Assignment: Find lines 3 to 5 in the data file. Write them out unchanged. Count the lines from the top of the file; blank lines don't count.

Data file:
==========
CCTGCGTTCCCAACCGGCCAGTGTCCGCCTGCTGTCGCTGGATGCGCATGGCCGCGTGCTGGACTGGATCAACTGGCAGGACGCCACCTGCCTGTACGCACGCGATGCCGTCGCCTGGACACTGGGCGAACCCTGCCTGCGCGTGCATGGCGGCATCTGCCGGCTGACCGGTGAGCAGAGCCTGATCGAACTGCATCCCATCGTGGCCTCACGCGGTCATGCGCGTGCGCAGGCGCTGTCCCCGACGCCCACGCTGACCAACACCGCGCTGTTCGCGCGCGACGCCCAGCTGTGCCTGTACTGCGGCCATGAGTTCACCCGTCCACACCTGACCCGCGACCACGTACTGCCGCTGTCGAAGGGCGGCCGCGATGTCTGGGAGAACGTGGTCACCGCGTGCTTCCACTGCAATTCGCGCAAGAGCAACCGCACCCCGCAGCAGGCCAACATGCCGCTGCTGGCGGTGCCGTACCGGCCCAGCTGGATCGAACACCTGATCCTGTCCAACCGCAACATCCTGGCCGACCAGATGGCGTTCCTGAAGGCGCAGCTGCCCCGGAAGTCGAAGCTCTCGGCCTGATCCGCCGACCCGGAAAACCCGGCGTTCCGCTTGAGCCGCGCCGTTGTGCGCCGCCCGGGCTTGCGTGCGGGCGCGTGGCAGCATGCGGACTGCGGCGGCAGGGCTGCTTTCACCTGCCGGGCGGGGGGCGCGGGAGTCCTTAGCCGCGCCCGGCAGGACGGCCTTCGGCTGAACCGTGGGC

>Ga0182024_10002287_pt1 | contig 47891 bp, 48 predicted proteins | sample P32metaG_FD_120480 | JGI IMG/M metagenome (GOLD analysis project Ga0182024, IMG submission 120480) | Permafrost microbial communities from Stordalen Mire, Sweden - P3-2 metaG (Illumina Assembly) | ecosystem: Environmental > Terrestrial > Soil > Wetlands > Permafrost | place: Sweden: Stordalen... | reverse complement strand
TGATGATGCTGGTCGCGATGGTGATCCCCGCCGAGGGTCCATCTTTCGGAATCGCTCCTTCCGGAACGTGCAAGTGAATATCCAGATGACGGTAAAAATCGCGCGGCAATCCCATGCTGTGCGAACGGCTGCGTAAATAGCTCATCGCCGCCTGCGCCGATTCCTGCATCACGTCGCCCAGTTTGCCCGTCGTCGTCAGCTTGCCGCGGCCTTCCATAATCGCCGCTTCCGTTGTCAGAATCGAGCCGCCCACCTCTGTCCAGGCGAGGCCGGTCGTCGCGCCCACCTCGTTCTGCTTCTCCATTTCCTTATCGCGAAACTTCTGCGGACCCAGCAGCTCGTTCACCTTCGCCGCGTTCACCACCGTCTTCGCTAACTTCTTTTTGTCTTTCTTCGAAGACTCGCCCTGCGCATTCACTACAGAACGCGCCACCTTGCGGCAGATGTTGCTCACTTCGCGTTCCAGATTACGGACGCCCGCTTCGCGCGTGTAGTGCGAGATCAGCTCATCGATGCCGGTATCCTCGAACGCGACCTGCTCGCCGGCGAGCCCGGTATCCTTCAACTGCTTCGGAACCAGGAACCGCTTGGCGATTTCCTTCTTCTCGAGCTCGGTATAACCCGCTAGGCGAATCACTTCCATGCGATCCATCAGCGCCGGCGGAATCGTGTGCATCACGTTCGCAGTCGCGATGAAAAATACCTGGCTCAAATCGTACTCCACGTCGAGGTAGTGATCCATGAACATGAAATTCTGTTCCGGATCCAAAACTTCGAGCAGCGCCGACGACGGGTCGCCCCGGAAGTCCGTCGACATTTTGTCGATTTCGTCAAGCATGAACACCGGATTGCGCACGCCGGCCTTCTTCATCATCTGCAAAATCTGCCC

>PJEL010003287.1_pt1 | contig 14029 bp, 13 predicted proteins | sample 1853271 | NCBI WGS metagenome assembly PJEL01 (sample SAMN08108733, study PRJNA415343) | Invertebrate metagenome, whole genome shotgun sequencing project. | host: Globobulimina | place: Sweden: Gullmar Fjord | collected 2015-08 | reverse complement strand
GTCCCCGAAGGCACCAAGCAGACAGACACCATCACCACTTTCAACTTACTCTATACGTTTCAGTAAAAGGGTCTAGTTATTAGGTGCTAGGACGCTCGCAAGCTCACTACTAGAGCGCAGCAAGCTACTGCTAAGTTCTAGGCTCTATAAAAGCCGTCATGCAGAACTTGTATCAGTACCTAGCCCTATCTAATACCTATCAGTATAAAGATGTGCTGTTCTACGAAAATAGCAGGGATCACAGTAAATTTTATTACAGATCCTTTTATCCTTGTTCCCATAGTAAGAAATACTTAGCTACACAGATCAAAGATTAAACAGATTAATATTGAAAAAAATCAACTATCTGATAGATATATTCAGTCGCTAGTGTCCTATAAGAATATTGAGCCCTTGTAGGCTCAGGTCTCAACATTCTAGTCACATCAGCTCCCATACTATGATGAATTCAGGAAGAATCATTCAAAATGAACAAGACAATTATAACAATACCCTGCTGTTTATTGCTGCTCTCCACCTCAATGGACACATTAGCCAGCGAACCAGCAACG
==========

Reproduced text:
TGATGATGCTGGTCGCGATGGTGATCCCCGCCGAGGGTCCATCTTTCGGAATCGCTCCTTCCGGAACGTGCAAGTGAATATCCAGATGACGGTAAAAATCGCGCGGCAATCCCATGCTGTGCGAACGGCTGCGTAAATAGCTCATCGCCGCCTGCGCCGATTCCTGCATCACGTCGCCCAGTTTGCCCGTCGTCGTCAGCTTGCCGCGGCCTTCCATAATCGCCGCTTCCGTTGTCAGAATCGAGCCGCCCACCTCTGTCCAGGCGAGGCCGGTCGTCGCGCCCACCTCGTTCTGCTTCTCCATTTCCTTATCGCGAAACTTCTGCGGACCCAGCAGCTCGTTCACCTTCGCCGCGTTCACCACCGTCTTCGCTAACTTCTTTTTGTCTTTCTTCGAAGACTCGCCCTGCGCATTCACTACAGAACGCGCCACCTTGCGGCAGATGTTGCTCACTTCGCGTTCCAGATTACGGACGCCCGCTTCGCGCGTGTAGTGCGAGATCAGCTCATCGATGCCGGTATCCTCGAACGCGACCTGCTCGCCGGCGAGCCCGGTATCCTTCAACTGCTTCGGAACCAGGAACCGCTTGGCGATTTCCTTCTTCTCGAGCTCGGTATAACCCGCTAGGCGAATCACTTCCATGCGATCCATCAGCGCCGGCGGAATCGTGTGCATCACGTTCGCAGTCGCGATGAAAAATACCTGGCTCAAATCGTACTCCACGTCGAGGTAGTGATCCATGAACATGAAATTCTGTTCCGGATCCAAAACTTCGAGCAGCGCCGACGACGGGTCGCCCCGGAAGTCCGTCGACATTTTGTCGATTTCGTCAAGCATGAACACCGGATTGCGCACGCCGGCCTTCTTCATCATCTGCAAAATCTGCCC

>PJEL010003287.1_pt1 | contig 14029 bp, 13 predicted proteins | sample 1853271 | NCBI WGS metagenome assembly PJEL01 (sample SAMN08108733, study PRJNA415343) | Invertebrate metagenome, whole genome shotgun sequencing project. | host: Globobulimina | place: Sweden: Gullmar Fjord | collected 2015-08 | reverse complement strand
GTCCCCGAAGGCACCAAGCAGACAGACACCATCACCACTTTCAACTTACTCTATACGTTTCAGTAAAAGGGTCTAGTTATTAGGTGCTAGGACGCTCGCAAGCTCACTACTAGAGCGCAGCAAGCTACTGCTAAGTTCTAGGCTCTATAAAAGCCGTCATGCAGAACTTGTATCAGTACCTAGCCCTATCTAATACCTATCAGTATAAAGATGTGCTGTTCTACGAAAATAGCAGGGATCACAGTAAATTTTATTACAGATCCTTTTATCCTTGTTCCCATAGTAAGAAATACTTAGCTACACAGATCAAAGATTAAACAGATTAATATTGAAAAAAATCAACTATCTGATAGATATATTCAGTCGCTAGTGTCCTATAAGAATATTGAGCCCTTGTAGGCTCAGGTCTCAACATTCTAGTCACATCAGCTCCCATACTATGATGAATTCAGGAAGAATCATTCAAAATGAACAAGACAATTATAACAATACCCTGCTGTTTATTGCTGCTCTCCACCTCAATGGACACATTAGCCAGCGAACCAGCAACG